This absolute smasher is probably the hardiest and most reliable of the ginger family, and is ideal for giving a tropical appearance to a UK garden, as unlike so many others in the genus, it flowers quite reliably, very valuably and very late, before the onset of winter, in September. Its delicate, and sweetly-scented, creamy-white to pale yellow flowers have a coral apricot-pink colouring towards the base, and are held high on the flower spike, about 3-4 feet above ground level. It makes seed readily, and when ripe the bright green seed capsules burst open to reveal attractive orange linings with bright red arils. It prefers a deep planting and a good winter mulch and in the wild has a wide geographic range across the Himalayan region, from Uttarakhand in Northern India, through Nepal, Sikkim and Bhutan, and on into Myanmar and China. In India they burn the dried rhizomes as incense, and the powdered rhizome is used for perfuming chewing tobacco. It is also used in love spells and for inducing feelings of goodwill, whilst an oil derived from the rhizomes is used in perfumery. Oh, and it also allegedly has antibiotic properties.............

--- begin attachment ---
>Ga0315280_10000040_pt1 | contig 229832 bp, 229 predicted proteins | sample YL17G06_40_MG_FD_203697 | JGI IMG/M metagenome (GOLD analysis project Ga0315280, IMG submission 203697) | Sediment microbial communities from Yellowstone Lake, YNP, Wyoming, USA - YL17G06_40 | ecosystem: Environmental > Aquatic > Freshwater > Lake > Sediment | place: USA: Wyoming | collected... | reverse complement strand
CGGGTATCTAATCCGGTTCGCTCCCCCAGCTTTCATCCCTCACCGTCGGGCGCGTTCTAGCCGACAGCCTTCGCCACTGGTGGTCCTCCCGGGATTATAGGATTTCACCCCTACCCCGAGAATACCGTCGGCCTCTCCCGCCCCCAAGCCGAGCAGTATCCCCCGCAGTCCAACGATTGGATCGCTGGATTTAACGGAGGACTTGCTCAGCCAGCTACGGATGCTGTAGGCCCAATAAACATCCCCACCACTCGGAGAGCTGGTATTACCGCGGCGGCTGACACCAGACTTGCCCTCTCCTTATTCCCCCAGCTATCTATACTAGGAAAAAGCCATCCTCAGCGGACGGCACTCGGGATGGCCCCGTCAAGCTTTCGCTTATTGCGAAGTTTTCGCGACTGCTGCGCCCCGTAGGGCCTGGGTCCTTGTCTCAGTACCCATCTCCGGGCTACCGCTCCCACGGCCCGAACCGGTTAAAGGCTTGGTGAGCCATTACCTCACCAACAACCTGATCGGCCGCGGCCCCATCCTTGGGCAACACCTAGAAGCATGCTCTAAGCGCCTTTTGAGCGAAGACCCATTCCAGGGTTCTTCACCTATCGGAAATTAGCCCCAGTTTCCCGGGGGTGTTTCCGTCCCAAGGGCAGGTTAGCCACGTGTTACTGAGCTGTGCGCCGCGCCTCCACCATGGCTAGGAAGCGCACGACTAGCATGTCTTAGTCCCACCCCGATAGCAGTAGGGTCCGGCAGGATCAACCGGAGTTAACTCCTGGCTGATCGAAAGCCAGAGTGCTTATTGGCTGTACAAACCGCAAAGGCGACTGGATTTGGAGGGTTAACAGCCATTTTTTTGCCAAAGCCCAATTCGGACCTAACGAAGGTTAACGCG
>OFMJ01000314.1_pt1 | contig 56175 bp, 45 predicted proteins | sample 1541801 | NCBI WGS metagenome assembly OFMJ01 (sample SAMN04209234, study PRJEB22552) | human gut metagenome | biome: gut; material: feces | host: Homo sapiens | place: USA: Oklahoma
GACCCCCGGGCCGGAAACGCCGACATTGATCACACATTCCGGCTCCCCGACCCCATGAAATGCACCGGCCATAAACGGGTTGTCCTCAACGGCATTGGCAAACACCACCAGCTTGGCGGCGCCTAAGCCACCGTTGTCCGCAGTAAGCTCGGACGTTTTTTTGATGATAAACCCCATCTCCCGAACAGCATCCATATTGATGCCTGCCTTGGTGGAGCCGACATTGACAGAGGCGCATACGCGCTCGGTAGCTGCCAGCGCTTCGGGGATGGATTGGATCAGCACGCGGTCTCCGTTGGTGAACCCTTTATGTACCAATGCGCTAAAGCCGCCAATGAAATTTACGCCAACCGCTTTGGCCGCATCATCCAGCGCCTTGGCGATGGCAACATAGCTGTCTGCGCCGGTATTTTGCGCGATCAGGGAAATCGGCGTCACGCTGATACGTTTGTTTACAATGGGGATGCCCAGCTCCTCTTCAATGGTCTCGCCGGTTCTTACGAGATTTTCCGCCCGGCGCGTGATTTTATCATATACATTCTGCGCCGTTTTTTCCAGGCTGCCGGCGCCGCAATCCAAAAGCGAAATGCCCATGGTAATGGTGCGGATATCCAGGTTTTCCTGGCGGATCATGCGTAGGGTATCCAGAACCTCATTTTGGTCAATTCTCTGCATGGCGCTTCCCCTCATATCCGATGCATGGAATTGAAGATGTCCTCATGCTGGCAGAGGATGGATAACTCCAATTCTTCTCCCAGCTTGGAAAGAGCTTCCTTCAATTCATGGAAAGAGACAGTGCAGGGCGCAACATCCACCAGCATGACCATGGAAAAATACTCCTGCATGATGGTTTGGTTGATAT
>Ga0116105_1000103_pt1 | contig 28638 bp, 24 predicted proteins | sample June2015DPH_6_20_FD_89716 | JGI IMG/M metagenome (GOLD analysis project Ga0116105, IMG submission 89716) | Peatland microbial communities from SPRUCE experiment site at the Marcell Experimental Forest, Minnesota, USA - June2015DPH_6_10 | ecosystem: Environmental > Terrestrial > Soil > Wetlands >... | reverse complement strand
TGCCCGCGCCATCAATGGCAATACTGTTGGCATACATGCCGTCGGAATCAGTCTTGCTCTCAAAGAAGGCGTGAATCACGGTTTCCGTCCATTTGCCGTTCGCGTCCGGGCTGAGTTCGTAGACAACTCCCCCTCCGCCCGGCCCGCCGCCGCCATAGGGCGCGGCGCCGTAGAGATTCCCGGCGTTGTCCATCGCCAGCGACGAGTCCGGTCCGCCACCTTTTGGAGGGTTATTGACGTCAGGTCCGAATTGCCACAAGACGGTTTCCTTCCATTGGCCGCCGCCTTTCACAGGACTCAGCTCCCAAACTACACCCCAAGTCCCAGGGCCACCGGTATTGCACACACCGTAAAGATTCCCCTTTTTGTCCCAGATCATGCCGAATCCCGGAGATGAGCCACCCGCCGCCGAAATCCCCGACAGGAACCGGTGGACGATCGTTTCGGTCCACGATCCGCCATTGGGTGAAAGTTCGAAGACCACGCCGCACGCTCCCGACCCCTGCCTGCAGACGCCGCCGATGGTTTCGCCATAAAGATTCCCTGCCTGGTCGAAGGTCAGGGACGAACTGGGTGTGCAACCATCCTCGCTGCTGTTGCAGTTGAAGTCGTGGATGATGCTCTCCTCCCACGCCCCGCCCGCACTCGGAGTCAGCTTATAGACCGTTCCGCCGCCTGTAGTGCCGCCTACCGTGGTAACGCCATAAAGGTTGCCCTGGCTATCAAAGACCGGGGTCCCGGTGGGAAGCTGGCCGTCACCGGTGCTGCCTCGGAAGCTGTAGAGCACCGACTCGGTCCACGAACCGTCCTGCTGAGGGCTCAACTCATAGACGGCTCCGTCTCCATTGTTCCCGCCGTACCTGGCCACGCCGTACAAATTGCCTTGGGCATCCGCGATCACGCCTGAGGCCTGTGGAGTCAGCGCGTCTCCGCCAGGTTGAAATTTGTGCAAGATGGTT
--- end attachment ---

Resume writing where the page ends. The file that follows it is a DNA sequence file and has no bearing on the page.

Sow seeds at any time, covering them very thinly with compost or grit, keeping the seed pot in a cool, well-lit spot outdoors. Artificial heat is not needed and can prevent germination so be very patient as many species will only germinate in the spring after chilling or freezing in the moist seed pot in the winter. Grow on individual seedlings in small pots until of sufficient size to be potted on or planted out into the open ground.
Common name:Spiked Ginger Lily, Hardy Ginger, Ginger Lily, Himalayan Ginger,
Classification:Hardy bulb, Hardy perennial
Packet Content:10+ (Approx)